Religion and Psychoactive Sacraments:
An Entheogen Chrestomathy
Thomas B. Roberts, Ph.D. and Paula Jo Hruby, Ed.D.
Author Index | Title Index
Gnosis: An Esoteric Tradition of Mystical Visions and Unions.
Merkur, Dan. (1993).
Albany, NY: State University of New York Press.
Description: Hardcover, x + 387 pages.
Contents: Preface, 10 chapters divided into 2 parts: 1. Jung, Active Imagination, and the Gnostic-Alchemical Hypothesis, 2. A History of Gnosis, chapter notes, works cited, index.
Notes: Extensive chapter notes and a strong, 39-page bibliography.
Excerpt(s): Because experiences of nothingness require deeper states of trance than unitive experiences do, we may assume that a mystical tradition that seeks to experience nothingness will regularly experience unity en route to the desired depth of trance. A tradition that instead aims at unity may experience nothingness only by accident.
Ecstasy without Trance
This historical debt of the study of mysticism to the practice of Yoga has meant that the occurrence of ecstatic states that are not trances was unimagined until the 1950s and even today remains little acknowledged.
Psychedelic Drug Use
The big breakthrough was, of course, the controversial case of psychedelic experiences. To the essay that introduced "psychedelic therapy," Sherwood, Stolaroff, and Harman appended some comments, described by them as tentative, that remain among the most precise phenomenological observations of psychedelic ecstasies:
There appears to emerge a universal central perception, apparently independent of subjects' previous philosophical or theological inclinations . . . . . . . .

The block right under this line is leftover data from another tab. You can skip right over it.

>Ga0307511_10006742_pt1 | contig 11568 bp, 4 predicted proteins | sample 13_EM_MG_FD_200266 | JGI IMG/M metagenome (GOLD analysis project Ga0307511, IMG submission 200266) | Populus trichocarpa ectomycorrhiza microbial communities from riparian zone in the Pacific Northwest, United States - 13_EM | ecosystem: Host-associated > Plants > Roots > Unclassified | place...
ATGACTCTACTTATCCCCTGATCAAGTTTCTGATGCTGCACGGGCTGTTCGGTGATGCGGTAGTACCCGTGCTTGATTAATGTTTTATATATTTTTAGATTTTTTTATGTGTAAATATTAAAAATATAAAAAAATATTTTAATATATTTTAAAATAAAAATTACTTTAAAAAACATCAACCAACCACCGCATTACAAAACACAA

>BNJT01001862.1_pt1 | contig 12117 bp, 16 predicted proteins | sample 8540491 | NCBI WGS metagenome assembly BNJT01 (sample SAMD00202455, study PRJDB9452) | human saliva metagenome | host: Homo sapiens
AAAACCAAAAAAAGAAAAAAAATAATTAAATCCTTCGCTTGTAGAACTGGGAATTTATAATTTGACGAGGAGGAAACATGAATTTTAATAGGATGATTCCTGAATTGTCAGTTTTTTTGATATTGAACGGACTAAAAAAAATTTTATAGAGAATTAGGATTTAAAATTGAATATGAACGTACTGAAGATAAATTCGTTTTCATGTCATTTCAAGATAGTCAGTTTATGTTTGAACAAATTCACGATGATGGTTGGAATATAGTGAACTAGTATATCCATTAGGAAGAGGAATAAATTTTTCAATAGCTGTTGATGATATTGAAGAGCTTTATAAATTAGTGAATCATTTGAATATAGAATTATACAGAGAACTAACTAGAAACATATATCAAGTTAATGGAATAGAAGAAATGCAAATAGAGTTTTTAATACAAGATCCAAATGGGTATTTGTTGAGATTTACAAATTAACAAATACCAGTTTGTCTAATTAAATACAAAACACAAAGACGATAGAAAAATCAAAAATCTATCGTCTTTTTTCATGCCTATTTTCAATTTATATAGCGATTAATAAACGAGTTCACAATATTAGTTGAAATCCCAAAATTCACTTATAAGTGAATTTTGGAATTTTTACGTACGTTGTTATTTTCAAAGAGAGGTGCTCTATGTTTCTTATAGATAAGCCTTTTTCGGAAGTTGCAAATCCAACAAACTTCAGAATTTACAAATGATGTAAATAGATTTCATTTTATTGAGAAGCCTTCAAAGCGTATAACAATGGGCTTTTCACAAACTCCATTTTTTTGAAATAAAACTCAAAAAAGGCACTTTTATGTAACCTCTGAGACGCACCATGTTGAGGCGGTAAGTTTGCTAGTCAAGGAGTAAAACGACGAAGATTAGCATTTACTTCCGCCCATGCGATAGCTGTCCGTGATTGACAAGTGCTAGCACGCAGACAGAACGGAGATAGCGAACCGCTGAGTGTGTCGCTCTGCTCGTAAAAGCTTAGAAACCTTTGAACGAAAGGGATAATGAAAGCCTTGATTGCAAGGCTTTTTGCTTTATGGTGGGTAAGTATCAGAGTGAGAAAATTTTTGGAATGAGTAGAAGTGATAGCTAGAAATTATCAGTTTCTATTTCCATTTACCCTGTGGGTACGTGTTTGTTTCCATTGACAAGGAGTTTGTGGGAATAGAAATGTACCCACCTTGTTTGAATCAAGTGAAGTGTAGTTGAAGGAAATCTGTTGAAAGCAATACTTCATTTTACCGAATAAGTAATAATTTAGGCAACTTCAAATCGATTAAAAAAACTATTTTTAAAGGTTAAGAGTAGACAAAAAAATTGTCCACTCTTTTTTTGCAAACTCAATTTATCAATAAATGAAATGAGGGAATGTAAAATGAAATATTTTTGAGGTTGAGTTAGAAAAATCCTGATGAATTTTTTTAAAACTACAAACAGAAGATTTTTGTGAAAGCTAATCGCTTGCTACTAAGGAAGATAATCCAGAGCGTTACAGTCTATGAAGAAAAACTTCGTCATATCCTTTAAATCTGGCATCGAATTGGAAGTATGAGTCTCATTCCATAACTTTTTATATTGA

This central perception, apparently of all who penetrate deeply in their explorations, is that behind the apparent multiplicity of things in the world of science and common sense there is a single reality, in speaking of which it seems appropriate to use such words as infinite and eternal. All beings are seen to be united in this Being; in our usual state we are not consciously aware of this and see ourselves and the objects of the world as individual and separate entities . . . . . (pages 26-27)
The phenomena proceed at the level of "immediate perception" — or, more precisely, of apperception. During the extrovertive mystical experiences that Sherwood and others discussed, sense perception of the physical world persisted, as did its realistic understanding. Unity was discovered "behind the apparent multiplicity of things" rather than instead of finite plurality. As we all do unless there is reason to do otherwise, drugtakers take their continued reality-testing for granted. ...
Once the ecstatic moment has passed, drugtakers must decide whether to endorse the contents of their fantasies in a voluntary manner. Some do not. Others do. The reason that some do so is, quite simply, that reality-testing was never inhibited during the ecstasies. The fantasies that the drugtakers experienced were required to conform with reality-testing at the time of their occurrence. (page 28)
... Like creative experiences, psychedelic ecstasies are "reality-oriented." The fantasies are consistent with the perceptible world. And like creative experiences, psychedelic ecstasies are rationally compelling, not in all respects, but in sufficiently many that their dismissal as mere illusions impossible for many drugtakers.
The overwhelming majority of writers competent in the academic study of religion who discussed psychedelic experiences maintained that drug-induced ecstasies are genuinely religious, mystical, and highly desirable. A few commentators who were well versed in one or more mystical traditions emphasized the differences between mysticism and psychedelic experiences. Sectarian prejudices as to the nature of true religion have no place, however, in scientific discussion. Mysticism, as understood by these authors, variously designed one, several, or all varieties of the religious use of trance states. (page 29)
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